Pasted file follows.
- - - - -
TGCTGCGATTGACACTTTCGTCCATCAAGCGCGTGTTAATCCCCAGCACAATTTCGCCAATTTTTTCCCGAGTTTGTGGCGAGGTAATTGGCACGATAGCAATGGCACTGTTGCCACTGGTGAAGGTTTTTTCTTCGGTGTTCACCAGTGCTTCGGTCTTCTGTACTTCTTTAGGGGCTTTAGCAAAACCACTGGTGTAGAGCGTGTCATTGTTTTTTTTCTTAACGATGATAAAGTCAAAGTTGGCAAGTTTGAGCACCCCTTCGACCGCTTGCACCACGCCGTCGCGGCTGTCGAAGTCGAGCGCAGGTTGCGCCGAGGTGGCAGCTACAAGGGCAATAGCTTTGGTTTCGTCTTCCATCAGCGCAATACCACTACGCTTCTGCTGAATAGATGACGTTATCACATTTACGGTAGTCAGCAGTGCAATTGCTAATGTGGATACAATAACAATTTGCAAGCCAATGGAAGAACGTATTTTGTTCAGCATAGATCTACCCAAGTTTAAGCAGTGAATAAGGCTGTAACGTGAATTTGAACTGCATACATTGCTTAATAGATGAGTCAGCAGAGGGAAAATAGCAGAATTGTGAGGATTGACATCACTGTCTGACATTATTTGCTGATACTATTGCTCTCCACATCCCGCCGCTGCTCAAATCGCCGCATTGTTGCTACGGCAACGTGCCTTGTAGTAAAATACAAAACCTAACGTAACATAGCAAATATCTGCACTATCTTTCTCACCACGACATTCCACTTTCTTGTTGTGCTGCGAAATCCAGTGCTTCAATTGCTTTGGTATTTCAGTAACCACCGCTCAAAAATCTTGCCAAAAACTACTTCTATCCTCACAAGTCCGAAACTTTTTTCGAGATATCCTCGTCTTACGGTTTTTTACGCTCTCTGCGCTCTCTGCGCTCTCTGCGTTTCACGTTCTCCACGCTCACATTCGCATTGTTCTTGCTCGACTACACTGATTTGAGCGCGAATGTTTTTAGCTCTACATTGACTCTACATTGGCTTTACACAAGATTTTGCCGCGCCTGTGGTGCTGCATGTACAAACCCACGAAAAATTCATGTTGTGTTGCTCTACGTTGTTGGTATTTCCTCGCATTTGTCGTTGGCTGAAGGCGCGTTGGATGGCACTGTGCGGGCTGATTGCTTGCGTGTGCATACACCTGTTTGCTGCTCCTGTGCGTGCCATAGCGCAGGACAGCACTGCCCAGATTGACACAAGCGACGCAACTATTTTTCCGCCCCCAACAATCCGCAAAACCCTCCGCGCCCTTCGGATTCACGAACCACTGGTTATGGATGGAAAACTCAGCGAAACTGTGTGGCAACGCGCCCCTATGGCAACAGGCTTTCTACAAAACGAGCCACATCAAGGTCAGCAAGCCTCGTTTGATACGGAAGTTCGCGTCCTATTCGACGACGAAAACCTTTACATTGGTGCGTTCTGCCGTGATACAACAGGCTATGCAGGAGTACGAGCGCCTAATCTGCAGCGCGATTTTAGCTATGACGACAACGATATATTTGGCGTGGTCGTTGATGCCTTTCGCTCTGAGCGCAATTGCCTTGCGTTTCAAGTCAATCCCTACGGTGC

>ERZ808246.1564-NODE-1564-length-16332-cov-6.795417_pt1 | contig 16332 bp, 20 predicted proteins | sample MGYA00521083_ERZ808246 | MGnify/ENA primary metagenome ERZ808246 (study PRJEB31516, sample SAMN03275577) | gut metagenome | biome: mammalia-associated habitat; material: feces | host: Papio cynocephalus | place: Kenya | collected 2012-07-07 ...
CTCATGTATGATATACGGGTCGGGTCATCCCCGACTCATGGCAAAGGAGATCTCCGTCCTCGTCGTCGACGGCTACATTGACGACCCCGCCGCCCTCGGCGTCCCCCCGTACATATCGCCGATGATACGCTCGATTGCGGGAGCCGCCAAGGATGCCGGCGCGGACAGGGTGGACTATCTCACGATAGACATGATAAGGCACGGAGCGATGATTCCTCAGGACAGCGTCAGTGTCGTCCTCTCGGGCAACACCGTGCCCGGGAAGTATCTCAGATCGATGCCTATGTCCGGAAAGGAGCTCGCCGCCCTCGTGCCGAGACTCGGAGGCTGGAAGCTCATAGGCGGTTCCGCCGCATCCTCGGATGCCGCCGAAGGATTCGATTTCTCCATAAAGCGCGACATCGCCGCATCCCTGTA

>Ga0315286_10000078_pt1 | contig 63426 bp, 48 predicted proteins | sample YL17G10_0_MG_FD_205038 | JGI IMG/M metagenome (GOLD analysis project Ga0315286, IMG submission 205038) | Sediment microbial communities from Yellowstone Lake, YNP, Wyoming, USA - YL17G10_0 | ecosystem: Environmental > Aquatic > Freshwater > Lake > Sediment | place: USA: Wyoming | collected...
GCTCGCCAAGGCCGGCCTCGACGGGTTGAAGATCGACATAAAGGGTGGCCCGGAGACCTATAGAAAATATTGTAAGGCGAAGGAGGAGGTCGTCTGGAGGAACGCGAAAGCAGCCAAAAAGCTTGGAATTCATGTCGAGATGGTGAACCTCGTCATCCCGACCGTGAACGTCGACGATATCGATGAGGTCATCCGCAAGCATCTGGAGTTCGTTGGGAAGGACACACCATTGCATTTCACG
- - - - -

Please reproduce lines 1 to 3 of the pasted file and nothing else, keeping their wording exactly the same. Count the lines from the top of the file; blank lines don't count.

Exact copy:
TGCTGCGATTGACACTTTCGTCCATCAAGCGCGTGTTAATCCCCAGCACAATTTCGCCAATTTTTTCCCGAGTTTGTGGCGAGGTAATTGGCACGATAGCAATGGCACTGTTGCCACTGGTGAAGGTTTTTTCTTCGGTGTTCACCAGTGCTTCGGTCTTCTGTACTTCTTTAGGGGCTTTAGCAAAACCACTGGTGTAGAGCGTGTCATTGTTTTTTTTCTTAACGATGATAAAGTCAAAGTTGGCAAGTTTGAGCACCCCTTCGACCGCTTGCACCACGCCGTCGCGGCTGTCGAAGTCGAGCGCAGGTTGCGCCGAGGTGGCAGCTACAAGGGCAATAGCTTTGGTTTCGTCTTCCATCAGCGCAATACCACTACGCTTCTGCTGAATAGATGACGTTATCACATTTACGGTAGTCAGCAGTGCAATTGCTAATGTGGATACAATAACAATTTGCAAGCCAATGGAAGAACGTATTTTGTTCAGCATAGATCTACCCAAGTTTAAGCAGTGAATAAGGCTGTAACGTGAATTTGAACTGCATACATTGCTTAATAGATGAGTCAGCAGAGGGAAAATAGCAGAATTGTGAGGATTGACATCACTGTCTGACATTATTTGCTGATACTATTGCTCTCCACATCCCGCCGCTGCTCAAATCGCCGCATTGTTGCTACGGCAACGTGCCTTGTAGTAAAATACAAAACCTAACGTAACATAGCAAATATCTGCACTATCTTTCTCACCACGACATTCCACTTTCTTGTTGTGCTGCGAAATCCAGTGCTTCAATTGCTTTGGTATTTCAGTAACCACCGCTCAAAAATCTTGCCAAAAACTACTTCTATCCTCACAAGTCCGAAACTTTTTTCGAGATATCCTCGTCTTACGGTTTTTTACGCTCTCTGCGCTCTCTGCGCTCTCTGCGTTTCACGTTCTCCACGCTCACATTCGCATTGTTCTTGCTCGACTACACTGATTTGAGCGCGAATGTTTTTAGCTCTACATTGACTCTACATTGGCTTTACACAAGATTTTGCCGCGCCTGTGGTGCTGCATGTACAAACCCACGAAAAATTCATGTTGTGTTGCTCTACGTTGTTGGTATTTCCTCGCATTTGTCGTTGGCTGAAGGCGCGTTGGATGGCACTGTGCGGGCTGATTGCTTGCGTGTGCATACACCTGTTTGCTGCTCCTGTGCGTGCCATAGCGCAGGACAGCACTGCCCAGATTGACACAAGCGACGCAACTATTTTTCCGCCCCCAACAATCCGCAAAACCCTCCGCGCCCTTCGGATTCACGAACCACTGGTTATGGATGGAAAACTCAGCGAAACTGTGTGGCAACGCGCCCCTATGGCAACAGGCTTTCTACAAAACGAGCCACATCAAGGTCAGCAAGCCTCGTTTGATACGGAAGTTCGCGTCCTATTCGACGACGAAAACCTTTACATTGGTGCGTTCTGCCGTGATACAACAGGCTATGCAGGAGTACGAGCGCCTAATCTGCAGCGCGATTTTAGCTATGACGACAACGATATATTTGGCGTGGTCGTTGATGCCTTTCGCTCTGAGCGCAATTGCCTTGCGTTTCAAGTCAATCCCTACGGTGC

>ERZ808246.1564-NODE-1564-length-16332-cov-6.795417_pt1 | contig 16332 bp, 20 predicted proteins | sample MGYA00521083_ERZ808246 | MGnify/ENA primary metagenome ERZ808246 (study PRJEB31516, sample SAMN03275577) | gut metagenome | biome: mammalia-associated habitat; material: feces | host: Papio cynocephalus | place: Kenya | collected 2012-07-07 ...
CTCATGTATGATATACGGGTCGGGTCATCCCCGACTCATGGCAAAGGAGATCTCCGTCCTCGTCGTCGACGGCTACATTGACGACCCCGCCGCCCTCGGCGTCCCCCCGTACATATCGCCGATGATACGCTCGATTGCGGGAGCCGCCAAGGATGCCGGCGCGGACAGGGTGGACTATCTCACGATAGACATGATAAGGCACGGAGCGATGATTCCTCAGGACAGCGTCAGTGTCGTCCTCTCGGGCAACACCGTGCCCGGGAAGTATCTCAGATCGATGCCTATGTCCGGAAAGGAGCTCGCCGCCCTCGTGCCGAGACTCGGAGGCTGGAAGCTCATAGGCGGTTCCGCCGCATCCTCGGATGCCGCCGAAGGATTCGATTTCTCCATAAAGCGCGACATCGCCGCATCCCTGTA